Ellie Benton and Anne Power
Published 9 February 2021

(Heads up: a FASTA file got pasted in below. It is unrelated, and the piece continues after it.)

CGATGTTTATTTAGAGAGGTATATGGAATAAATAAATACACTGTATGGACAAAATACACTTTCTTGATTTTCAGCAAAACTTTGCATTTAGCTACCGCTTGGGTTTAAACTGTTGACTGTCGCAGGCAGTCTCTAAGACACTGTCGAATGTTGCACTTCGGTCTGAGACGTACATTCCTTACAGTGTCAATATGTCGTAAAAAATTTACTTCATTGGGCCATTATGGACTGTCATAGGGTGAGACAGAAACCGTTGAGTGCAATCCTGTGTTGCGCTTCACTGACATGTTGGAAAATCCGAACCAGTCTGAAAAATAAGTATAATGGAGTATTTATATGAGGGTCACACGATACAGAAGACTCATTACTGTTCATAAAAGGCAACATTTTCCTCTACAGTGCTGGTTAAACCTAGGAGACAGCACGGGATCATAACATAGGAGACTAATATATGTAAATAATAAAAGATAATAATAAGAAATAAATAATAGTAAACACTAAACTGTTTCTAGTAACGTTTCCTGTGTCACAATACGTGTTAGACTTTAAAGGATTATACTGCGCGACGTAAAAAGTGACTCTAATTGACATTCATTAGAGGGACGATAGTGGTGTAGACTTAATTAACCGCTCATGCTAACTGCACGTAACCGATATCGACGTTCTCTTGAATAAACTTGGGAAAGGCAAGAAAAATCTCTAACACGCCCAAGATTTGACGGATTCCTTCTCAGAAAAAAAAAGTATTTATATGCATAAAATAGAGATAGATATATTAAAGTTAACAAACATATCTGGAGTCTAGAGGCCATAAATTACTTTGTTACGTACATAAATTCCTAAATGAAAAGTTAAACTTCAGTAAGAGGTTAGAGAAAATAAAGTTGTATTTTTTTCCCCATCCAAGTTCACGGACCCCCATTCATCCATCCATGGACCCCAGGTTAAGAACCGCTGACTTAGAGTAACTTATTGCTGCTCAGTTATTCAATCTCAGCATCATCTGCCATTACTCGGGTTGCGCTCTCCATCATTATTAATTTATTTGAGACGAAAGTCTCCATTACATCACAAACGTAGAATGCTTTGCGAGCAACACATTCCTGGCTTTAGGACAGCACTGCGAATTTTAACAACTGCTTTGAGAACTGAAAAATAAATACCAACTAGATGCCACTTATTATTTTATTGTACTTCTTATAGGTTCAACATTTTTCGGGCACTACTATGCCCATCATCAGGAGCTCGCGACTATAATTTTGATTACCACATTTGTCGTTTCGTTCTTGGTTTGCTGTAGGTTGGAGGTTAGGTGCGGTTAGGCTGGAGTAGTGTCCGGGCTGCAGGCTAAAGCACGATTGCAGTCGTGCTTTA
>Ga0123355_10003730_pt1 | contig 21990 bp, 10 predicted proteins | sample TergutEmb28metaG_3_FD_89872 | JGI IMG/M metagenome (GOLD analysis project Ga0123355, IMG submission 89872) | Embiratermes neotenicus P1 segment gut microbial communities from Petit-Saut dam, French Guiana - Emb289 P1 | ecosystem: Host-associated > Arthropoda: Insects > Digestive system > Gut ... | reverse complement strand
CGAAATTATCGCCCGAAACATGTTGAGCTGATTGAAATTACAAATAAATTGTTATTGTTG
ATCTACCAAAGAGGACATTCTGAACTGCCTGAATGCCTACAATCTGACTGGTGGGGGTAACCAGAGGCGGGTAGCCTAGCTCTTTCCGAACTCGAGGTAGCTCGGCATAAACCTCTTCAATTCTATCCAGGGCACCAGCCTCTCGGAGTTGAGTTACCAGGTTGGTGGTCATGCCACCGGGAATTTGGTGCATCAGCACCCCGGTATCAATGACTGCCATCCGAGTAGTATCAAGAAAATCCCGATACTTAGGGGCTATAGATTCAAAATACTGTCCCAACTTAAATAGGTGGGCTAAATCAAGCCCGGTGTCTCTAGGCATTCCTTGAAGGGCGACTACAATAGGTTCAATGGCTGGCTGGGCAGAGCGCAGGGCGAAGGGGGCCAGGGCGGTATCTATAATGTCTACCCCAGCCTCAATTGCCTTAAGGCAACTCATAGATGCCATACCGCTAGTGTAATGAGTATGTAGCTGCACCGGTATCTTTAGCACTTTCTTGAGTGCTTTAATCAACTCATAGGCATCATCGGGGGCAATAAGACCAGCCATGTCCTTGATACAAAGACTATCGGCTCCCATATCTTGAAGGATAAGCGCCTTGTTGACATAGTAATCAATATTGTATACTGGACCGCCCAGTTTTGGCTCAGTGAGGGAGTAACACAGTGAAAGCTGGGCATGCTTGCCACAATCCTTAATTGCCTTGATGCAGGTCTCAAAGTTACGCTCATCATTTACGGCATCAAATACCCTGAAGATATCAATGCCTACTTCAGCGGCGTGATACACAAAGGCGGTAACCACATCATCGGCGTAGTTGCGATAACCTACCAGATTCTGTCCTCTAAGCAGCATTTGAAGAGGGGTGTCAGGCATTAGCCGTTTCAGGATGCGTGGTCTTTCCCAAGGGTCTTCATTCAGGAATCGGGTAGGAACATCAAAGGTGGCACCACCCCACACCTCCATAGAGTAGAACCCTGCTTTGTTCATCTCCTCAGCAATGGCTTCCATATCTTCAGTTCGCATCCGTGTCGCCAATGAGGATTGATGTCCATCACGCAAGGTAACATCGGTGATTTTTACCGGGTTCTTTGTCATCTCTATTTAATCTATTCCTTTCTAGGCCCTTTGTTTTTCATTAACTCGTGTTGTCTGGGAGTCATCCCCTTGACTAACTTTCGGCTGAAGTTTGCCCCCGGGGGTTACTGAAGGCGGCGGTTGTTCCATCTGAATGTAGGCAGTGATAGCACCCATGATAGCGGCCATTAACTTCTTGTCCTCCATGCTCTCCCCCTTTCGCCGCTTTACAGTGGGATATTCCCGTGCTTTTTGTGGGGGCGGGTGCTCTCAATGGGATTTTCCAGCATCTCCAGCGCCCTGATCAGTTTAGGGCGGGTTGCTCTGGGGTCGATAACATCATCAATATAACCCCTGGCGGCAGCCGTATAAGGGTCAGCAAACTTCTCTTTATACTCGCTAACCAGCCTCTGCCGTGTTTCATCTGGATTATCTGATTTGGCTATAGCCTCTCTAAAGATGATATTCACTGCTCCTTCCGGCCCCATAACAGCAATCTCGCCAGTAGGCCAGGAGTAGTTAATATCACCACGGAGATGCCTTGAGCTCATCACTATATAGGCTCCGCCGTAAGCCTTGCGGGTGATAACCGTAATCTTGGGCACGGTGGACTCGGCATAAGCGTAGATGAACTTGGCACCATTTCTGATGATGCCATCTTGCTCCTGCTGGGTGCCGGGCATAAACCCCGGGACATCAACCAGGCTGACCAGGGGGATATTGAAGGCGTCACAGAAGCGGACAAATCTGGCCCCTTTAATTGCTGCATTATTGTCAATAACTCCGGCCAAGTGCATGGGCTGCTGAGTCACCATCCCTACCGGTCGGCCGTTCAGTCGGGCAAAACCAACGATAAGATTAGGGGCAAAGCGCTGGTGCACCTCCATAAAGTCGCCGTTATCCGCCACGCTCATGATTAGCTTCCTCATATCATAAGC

The beginnings of the COVID-19 pandemic caused panic over job losses, food and toiletry shortages and social isolation, over and above the health impacts of the virus. People wanted to help on a mass scale and there was a huge community response. The pandemic brought energy into neighbourhoods and communities, leading to the rapid formation of mutual aid groups in many different forms all over the country. At the same time, existing community groups and many service enterprises, particularly food outlets, redirected their activities to helping the NHS, families that were struggling, and vulnerable people. Since March 2020, LSE Housing have been researching a sample of these mutual aid groups. In this paper, we will present our findings on the makeup of volunteer groups, the contributions of volunteers, the people they helped, and how, also what potential longer-term benefits there may be. We explore the social problems that the groups address and show how we need more than mutual aid to remedy the deep-set inequalities that the pandemic has highlighted. The need for community and a sense of belonging is a message that comes out most strongly from our research, reinforced by financial need and social isolation. Mutual aid can bind communities and neighbourhoods together and create a sense of belonging to a degree.